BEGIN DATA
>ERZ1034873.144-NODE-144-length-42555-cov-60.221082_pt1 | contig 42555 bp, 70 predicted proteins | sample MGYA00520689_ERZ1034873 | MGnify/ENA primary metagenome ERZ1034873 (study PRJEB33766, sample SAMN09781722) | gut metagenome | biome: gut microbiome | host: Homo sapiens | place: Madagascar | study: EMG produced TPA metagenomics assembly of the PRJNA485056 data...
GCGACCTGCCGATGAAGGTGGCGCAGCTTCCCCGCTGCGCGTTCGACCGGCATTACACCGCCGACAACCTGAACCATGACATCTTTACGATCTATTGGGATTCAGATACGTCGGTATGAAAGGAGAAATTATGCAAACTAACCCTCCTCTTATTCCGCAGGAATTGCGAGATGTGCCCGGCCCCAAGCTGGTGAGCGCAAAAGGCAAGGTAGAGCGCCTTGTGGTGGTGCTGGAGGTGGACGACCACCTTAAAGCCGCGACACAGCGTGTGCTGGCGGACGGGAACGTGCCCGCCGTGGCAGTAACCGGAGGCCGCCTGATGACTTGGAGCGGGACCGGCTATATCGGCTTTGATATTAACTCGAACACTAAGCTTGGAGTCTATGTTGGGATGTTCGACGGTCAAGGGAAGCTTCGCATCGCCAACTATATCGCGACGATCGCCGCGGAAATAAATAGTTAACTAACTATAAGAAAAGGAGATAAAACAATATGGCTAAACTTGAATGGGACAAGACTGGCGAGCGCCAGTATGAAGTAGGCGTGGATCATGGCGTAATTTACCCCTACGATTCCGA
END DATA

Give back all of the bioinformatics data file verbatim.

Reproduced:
>ERZ1034873.144-NODE-144-length-42555-cov-60.221082_pt1 | contig 42555 bp, 70 predicted proteins | sample MGYA00520689_ERZ1034873 | MGnify/ENA primary metagenome ERZ1034873 (study PRJEB33766, sample SAMN09781722) | gut metagenome | biome: gut microbiome | host: Homo sapiens | place: Madagascar | study: EMG produced TPA metagenomics assembly of the PRJNA485056 data...
GCGACCTGCCGATGAAGGTGGCGCAGCTTCCCCGCTGCGCGTTCGACCGGCATTACACCGCCGACAACCTGAACCATGACATCTTTACGATCTATTGGGATTCAGATACGTCGGTATGAAAGGAGAAATTATGCAAACTAACCCTCCTCTTATTCCGCAGGAATTGCGAGATGTGCCCGGCCCCAAGCTGGTGAGCGCAAAAGGCAAGGTAGAGCGCCTTGTGGTGGTGCTGGAGGTGGACGACCACCTTAAAGCCGCGACACAGCGTGTGCTGGCGGACGGGAACGTGCCCGCCGTGGCAGTAACCGGAGGCCGCCTGATGACTTGGAGCGGGACCGGCTATATCGGCTTTGATATTAACTCGAACACTAAGCTTGGAGTCTATGTTGGGATGTTCGACGGTCAAGGGAAGCTTCGCATCGCCAACTATATCGCGACGATCGCCGCGGAAATAAATAGTTAACTAACTATAAGAAAAGGAGATAAAACAATATGGCTAAACTTGAATGGGACAAGACTGGCGAGCGCCAGTATGAAGTAGGCGTGGATCATGGCGTAATTTACCCCTACGATTCCGA